In the introductory email for our Financial Literacy Series we briefly discussed five key principles of financial literacy. Today we will share the importance of understanding your total compensation, one of the five key principals of financial literacy.
Understanding your total compensation is a pillar of your financial literacy, but there’s so much that can go into it! For many employers, a comprehensive employee benefits package is one way to attract and retain their employees. However, not all packages are created equal – some employers will cover more of the costs than others. It’s vital to understand the structure of these benefits and their impact on your take-home pay so you can make educated financial decisions.
Here are common elements of a compensation package:
Hourly Wage or Salary. Your wage refers to the amount of money you earn for doing your job. Employers may also include bonuses or commissions as part of your compensation plan, depending on your position.
Retirement Plan. A retirement plan is a significant benefit to look for when considering an employer. Not all retirement plans are structured the same way, so be sure to have a full understanding of yours. Most will match a portion of an employee’s contributions, typically between 4% to 6%. If your employer offers a match, be sure to opt-in if your circumstances allow – it’s free money!
Health insurance. Health insurance is the most important benefit for employees to understand because its costs and benefits can vary so widely. While it’s illegal for an employer to discriminate against specific classes of employees, they can decide how much of the premium to cover. As you compare costs and benefits, don’t focus solely on the bottom line price. Depending on your circumstances, it may be worth paying for more comprehensive coverage.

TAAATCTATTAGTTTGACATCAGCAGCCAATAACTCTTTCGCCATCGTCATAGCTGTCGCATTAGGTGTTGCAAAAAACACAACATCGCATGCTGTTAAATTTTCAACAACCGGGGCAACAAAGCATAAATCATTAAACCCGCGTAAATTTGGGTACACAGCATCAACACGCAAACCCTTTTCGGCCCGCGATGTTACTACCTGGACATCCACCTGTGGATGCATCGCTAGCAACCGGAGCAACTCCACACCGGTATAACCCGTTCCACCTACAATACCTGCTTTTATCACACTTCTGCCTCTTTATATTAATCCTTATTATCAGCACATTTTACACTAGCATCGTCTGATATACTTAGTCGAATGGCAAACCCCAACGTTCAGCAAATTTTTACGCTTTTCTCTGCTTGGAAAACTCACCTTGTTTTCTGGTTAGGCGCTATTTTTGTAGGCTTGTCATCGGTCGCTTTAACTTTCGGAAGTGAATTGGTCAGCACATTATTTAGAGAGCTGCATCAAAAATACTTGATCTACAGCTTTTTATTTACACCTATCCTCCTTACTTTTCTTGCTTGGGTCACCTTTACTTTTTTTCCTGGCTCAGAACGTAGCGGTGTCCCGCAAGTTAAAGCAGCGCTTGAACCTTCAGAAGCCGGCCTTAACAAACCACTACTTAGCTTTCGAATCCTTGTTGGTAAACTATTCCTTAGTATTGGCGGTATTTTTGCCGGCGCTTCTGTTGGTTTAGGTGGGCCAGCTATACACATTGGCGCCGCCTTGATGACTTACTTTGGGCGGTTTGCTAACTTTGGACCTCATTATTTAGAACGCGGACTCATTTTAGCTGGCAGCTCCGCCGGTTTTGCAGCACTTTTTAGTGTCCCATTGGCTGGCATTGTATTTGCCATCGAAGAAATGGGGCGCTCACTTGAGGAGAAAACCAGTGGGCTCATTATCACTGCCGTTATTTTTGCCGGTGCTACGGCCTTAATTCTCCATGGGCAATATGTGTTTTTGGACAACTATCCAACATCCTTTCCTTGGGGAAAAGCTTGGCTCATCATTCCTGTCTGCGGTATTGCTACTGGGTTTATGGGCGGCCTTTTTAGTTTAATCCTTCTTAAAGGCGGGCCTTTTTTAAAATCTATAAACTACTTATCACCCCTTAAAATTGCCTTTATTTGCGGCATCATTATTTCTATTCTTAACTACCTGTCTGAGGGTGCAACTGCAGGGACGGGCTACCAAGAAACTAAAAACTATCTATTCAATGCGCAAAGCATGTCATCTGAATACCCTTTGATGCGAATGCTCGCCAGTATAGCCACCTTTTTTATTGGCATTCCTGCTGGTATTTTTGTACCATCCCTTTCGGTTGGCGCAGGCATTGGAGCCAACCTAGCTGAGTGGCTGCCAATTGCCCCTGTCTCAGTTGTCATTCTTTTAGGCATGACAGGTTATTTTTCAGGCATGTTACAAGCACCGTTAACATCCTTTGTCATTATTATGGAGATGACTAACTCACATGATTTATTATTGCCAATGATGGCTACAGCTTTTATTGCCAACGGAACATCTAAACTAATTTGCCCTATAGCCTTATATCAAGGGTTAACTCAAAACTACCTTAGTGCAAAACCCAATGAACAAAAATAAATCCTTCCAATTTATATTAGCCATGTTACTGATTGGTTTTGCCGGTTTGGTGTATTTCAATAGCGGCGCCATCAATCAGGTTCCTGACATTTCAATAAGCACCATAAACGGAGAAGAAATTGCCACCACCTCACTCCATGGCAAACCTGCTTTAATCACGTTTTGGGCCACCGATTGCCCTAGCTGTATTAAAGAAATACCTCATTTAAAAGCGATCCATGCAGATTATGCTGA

Paid Time Off (PTO). For salaried employees, employers often offer paid holidays, vacation days, sick days, personal days, and bereavement or funereal leave at no cost, typically at no cost. Be sure to understand how PTO accrues and if and when it expires.
Disability Insurance. Disability insurance replaces a portion of your income if you experience a qualifying event. Be sure to check what the insurance policy defines as a “qualifying event,” as well as the income replacement rate and how the contract defines “income.” There are two types of disability insurance: short- and long-term. Short-term disability may replace lost income over the first 90 days; long-term disability can potentially replace income for the rest of your life. Critically, most employer-paid disability insurance isn’t portable, meaning that the coverage ends if you leave your job.
Dental and Vision. Depending on your circumstances, it may worth opting-in for these benefits when your coverage renews each year. Dental coverage may help offset the cost of braces, implants, or even surgery. Vision coverage may offset the cost of glasses and may cover you for optometrist visits. Most employers offer these benefits at no charge or a reduced rate, so it’s often very inexpensive to opt-in!
Life Insurance, Major Medical, and AD & D. Many employers offer insurance to cover significant events like death, major medical expenses, and accidents. Major Medical and AD & D differ from disability insurance. Disability insurance tends to have a broader definition of what constitutes a qualifying event. On the other hand, these three coverages have a very narrow definition under which they will pay a claim. And, like most employee benefits, these three coverages often are rarely portable.
It’s critical to understand your comprehensive employee benefits plan and how those benefits can impact your take-home pay. If you or a family member have questions about your employee benefits coverage, please contact our office for help.